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As an ophthalmic photographer, Allan Connor has spent most of his life behind the camera capturing images of eye cancers. But the focus was on him recently when he won five awards for his work at Princess Margaret Hospital.
Allan Connor is not the kind of guy who likes being in the spotlight. The plainspoken, unassuming Scotsman turns tomato red as he describes the day he learned that he had won five awards for his ophthalmic photography.
Connor was in San Francisco attending the American Academy of Ophthalmology's annual convention, the pre-eminent event of its kind worldwide, and the Ophthalmic Photographers' Society's international photo competition and scientific exhibit. Since the event organizers didn't inform him of his win, Connor skipped the awards dinner on the first night of the convention and visited Alcatraz instead. The next morning, when someone congratulated Connor on his achievements, he was stunned.
"I said, 'What?'" recalls Connor, his voice rising into a squeak. "I was hoping for one, but when he said five, I was like, 'holy mackerel!'"
"I guess they keep the winners a secret—like the Academy Awards," he chuckles.
Born in Glasgow, Connor, 63, obtained his photography training in Scotland. In 1967, he immigrated to London, Ont., and went to work for a commercial photography firm under a nitpicky manager who was "completely unforgiving," he says. While unpleasant, the experience taught him to be meticulous about his technique. Two years later, Connor took a job as a medical photographer at the Toronto Western Hospital, and eventually moved to Princess Margaret Hospital, where he is Manager of PhotoGraphics and Ophthalmic Photography.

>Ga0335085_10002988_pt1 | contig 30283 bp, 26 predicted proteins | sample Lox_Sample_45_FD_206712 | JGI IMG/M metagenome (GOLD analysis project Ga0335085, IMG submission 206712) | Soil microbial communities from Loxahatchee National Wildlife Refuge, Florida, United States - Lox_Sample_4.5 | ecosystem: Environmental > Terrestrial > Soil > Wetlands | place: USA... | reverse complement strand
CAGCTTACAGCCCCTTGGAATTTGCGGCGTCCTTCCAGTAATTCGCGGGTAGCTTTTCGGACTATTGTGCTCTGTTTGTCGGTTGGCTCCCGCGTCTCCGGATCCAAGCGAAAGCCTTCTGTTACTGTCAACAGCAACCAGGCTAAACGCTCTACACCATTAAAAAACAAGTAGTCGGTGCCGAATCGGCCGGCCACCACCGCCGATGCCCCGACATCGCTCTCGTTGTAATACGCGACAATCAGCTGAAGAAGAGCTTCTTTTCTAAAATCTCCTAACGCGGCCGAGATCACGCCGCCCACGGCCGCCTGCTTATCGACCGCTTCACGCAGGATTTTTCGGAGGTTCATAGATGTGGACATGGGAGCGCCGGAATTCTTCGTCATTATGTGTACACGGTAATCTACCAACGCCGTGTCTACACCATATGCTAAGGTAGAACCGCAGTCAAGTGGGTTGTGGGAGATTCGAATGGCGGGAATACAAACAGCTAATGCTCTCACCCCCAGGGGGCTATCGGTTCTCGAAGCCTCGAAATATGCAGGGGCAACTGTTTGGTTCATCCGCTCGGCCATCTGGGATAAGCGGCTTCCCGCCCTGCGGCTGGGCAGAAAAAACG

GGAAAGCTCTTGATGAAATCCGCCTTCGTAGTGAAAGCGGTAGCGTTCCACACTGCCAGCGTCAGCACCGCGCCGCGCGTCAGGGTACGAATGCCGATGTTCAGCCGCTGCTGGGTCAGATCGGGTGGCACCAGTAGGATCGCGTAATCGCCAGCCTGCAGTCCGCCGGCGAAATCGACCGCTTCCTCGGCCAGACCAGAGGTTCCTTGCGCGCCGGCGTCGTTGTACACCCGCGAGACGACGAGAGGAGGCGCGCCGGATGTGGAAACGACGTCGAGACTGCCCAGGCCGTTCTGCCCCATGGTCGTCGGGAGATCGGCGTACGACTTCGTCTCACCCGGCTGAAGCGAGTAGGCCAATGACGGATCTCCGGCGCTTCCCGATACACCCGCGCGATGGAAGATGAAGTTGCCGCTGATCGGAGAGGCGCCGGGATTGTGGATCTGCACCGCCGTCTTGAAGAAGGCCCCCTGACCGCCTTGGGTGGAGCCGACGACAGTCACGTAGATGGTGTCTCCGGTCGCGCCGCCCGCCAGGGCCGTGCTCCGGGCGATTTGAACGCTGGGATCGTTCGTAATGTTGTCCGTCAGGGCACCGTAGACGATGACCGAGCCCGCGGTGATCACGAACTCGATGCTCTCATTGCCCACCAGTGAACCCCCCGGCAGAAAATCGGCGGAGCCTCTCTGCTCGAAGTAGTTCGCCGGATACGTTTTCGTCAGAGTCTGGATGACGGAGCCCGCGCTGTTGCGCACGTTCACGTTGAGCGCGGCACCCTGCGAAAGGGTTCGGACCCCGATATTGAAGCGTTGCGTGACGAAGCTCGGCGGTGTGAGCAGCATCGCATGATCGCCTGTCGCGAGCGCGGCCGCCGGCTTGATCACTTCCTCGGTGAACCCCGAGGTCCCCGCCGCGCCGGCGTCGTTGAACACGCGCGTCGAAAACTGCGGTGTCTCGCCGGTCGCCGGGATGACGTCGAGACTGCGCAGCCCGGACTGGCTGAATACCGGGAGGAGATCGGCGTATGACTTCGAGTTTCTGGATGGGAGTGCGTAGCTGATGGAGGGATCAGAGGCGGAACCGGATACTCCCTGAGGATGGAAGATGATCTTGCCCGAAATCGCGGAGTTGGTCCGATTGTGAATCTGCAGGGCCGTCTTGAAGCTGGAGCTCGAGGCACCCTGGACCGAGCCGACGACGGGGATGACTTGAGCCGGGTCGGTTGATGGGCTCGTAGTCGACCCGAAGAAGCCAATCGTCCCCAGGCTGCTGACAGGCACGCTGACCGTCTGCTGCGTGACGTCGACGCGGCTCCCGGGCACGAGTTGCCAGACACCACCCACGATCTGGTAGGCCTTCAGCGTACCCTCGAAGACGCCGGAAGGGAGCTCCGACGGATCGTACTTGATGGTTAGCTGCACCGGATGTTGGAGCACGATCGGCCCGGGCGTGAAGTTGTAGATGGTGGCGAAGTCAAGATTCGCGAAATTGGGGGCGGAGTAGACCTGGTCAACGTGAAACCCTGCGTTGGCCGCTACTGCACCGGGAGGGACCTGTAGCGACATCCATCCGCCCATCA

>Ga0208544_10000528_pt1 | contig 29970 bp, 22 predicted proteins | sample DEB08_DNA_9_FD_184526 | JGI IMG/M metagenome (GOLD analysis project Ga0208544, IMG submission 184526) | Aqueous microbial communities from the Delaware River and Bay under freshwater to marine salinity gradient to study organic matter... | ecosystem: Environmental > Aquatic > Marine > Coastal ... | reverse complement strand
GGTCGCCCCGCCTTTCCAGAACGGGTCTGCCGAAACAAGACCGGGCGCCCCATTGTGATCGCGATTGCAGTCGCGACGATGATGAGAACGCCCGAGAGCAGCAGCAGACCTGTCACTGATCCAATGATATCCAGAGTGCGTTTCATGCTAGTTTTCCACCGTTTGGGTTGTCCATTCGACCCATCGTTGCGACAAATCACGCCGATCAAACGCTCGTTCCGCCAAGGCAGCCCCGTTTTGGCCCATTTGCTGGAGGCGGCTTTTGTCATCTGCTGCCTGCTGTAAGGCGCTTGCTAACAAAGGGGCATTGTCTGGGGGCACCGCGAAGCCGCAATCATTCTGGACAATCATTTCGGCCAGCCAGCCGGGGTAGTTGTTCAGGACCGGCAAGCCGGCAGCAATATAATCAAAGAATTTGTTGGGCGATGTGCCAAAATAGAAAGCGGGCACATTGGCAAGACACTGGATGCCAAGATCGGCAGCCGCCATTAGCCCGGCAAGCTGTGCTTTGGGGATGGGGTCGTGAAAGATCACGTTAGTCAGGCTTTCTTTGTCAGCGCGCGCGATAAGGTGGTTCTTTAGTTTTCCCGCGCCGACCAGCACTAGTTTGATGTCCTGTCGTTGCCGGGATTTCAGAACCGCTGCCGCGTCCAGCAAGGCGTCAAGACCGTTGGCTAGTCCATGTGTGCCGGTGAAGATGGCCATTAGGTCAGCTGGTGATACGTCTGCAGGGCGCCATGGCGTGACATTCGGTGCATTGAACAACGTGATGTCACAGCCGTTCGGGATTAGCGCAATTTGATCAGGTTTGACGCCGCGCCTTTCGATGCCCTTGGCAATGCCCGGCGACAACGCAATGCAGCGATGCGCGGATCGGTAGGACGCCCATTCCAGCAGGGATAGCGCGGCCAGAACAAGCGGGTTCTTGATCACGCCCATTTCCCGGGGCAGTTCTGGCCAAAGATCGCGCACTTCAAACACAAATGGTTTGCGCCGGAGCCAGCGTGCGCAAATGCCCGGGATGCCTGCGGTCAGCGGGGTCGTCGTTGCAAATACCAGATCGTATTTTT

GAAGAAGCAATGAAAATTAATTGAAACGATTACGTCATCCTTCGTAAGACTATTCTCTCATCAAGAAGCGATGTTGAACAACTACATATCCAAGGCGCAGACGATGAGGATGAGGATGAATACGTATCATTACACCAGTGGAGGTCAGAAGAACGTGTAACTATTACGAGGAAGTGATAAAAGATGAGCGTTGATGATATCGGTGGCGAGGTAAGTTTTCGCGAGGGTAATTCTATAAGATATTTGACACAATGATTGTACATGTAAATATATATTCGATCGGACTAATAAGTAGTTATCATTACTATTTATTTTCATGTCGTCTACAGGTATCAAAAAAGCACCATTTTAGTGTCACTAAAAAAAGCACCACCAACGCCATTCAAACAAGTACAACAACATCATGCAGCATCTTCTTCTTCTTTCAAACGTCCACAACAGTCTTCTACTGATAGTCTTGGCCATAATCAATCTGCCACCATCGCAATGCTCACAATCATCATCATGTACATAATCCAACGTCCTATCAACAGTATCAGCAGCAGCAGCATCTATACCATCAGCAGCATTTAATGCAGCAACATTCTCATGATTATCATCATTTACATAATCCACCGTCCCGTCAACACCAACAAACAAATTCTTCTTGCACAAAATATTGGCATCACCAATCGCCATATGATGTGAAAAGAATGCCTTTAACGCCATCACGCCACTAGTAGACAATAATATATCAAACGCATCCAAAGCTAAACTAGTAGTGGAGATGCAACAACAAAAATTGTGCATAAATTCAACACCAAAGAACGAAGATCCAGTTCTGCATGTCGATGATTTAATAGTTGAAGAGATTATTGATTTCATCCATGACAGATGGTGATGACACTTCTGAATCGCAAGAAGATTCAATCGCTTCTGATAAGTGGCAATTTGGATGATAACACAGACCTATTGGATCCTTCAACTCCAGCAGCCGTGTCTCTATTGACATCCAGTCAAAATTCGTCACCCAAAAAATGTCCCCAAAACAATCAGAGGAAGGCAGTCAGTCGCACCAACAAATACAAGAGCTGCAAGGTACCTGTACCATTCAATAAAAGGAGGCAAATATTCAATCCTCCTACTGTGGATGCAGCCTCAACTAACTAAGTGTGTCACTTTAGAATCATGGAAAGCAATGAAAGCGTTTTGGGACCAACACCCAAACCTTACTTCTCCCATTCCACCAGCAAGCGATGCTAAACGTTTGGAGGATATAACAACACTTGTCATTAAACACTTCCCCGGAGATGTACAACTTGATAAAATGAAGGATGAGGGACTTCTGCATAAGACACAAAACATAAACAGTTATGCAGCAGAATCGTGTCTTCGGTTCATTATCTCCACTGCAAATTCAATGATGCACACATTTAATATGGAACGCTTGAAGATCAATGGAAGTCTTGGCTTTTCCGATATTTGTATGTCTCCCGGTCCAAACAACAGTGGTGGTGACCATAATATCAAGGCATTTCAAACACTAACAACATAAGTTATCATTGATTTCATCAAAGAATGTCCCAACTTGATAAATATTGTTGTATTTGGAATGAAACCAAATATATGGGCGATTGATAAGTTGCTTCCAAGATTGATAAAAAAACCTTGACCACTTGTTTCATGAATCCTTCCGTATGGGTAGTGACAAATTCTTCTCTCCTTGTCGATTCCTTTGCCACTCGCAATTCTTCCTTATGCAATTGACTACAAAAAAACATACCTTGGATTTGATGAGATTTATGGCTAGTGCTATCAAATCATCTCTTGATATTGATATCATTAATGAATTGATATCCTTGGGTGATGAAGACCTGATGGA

A highly technical field, ophthalmic photography is practised by only a handful of people in Canada. Its obscurity often makes it a misunderstood profession. Few people realize, for example, that ophthalmic photographers are health-care professionals. Using highly sophisticated cameras and scanners, they capture images of the internal and external eye, documenting the state of eye cancer over time. Their work is critical in the diagnosis and treatment of the disease.
Connor likens the process to reading a story: "If you had a book of 10 pages and read one page, you'd know something. If you read another page, you'd know something else. But if you read all 10 pages, you would know what the story is all about. That's what the images do: They come together and give the physician the full story."